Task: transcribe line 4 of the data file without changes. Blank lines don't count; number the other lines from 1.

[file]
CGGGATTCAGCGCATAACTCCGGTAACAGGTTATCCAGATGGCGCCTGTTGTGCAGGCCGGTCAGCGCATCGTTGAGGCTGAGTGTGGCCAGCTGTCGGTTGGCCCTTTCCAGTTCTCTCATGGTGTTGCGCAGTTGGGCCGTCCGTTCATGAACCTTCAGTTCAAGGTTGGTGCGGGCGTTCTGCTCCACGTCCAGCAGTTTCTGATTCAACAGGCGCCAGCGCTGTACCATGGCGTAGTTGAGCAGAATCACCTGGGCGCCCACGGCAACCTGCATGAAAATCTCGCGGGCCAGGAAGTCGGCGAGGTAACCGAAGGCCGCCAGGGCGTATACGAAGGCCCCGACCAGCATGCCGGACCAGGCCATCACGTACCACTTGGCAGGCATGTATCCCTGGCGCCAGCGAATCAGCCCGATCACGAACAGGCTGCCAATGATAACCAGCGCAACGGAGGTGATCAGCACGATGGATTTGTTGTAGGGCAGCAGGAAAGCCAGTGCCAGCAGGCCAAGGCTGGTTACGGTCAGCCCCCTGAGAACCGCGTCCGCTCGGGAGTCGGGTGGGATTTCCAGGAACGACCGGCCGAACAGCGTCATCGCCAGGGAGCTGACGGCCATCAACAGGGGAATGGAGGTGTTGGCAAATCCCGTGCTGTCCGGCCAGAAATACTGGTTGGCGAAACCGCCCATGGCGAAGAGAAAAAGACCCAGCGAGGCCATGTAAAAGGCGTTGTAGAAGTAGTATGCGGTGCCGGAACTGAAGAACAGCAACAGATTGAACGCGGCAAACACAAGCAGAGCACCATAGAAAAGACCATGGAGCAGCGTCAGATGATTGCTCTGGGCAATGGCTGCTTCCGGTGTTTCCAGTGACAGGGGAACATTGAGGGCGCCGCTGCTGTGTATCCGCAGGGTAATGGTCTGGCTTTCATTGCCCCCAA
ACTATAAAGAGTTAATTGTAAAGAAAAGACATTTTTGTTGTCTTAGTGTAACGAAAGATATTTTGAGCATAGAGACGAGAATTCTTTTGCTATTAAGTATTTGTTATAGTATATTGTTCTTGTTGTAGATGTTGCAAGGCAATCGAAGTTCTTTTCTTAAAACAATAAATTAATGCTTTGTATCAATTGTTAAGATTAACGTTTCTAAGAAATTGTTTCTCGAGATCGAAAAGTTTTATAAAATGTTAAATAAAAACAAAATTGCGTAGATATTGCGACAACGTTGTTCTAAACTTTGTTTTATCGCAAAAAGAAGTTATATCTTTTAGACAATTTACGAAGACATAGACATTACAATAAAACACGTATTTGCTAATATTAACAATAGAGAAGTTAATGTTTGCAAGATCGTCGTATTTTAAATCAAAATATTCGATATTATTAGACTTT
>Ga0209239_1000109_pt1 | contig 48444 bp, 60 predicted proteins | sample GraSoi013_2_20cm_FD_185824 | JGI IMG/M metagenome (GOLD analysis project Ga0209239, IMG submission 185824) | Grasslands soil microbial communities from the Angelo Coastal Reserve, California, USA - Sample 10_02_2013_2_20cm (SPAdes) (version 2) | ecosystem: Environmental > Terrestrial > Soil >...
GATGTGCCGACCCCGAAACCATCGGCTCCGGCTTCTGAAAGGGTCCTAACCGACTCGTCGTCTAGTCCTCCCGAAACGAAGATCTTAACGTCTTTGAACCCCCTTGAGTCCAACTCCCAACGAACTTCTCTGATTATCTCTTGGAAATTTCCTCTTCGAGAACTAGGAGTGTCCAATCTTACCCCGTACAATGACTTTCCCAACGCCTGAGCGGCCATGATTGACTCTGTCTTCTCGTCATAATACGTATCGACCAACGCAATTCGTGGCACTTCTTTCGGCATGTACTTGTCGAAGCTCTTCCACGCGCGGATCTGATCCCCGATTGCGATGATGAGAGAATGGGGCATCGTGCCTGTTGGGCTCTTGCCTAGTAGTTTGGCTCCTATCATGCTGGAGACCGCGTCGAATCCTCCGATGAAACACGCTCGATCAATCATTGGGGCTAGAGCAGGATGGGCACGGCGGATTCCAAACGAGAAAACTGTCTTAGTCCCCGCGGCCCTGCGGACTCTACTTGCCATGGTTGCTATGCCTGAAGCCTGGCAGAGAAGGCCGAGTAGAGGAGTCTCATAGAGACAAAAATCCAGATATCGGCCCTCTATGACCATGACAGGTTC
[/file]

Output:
GATGTGCCGACCCCGAAACCATCGGCTCCGGCTTCTGAAAGGGTCCTAACCGACTCGTCGTCTAGTCCTCCCGAAACGAAGATCTTAACGTCTTTGAACCCCCTTGAGTCCAACTCCCAACGAACTTCTCTGATTATCTCTTGGAAATTTCCTCTTCGAGAACTAGGAGTGTCCAATCTTACCCCGTACAATGACTTTCCCAACGCCTGAGCGGCCATGATTGACTCTGTCTTCTCGTCATAATACGTATCGACCAACGCAATTCGTGGCACTTCTTTCGGCATGTACTTGTCGAAGCTCTTCCACGCGCGGATCTGATCCCCGATTGCGATGATGAGAGAATGGGGCATCGTGCCTGTTGGGCTCTTGCCTAGTAGTTTGGCTCCTATCATGCTGGAGACCGCGTCGAATCCTCCGATGAAACACGCTCGATCAATCATTGGGGCTAGAGCAGGATGGGCACGGCGGATTCCAAACGAGAAAACTGTCTTAGTCCCCGCGGCCCTGCGGACTCTACTTGCCATGGTTGCTATGCCTGAAGCCTGGCAGAGAAGGCCGAGTAGAGGAGTCTCATAGAGACAAAAATCCAGATATCGGCCCTCTATGACCATGACAGGTTC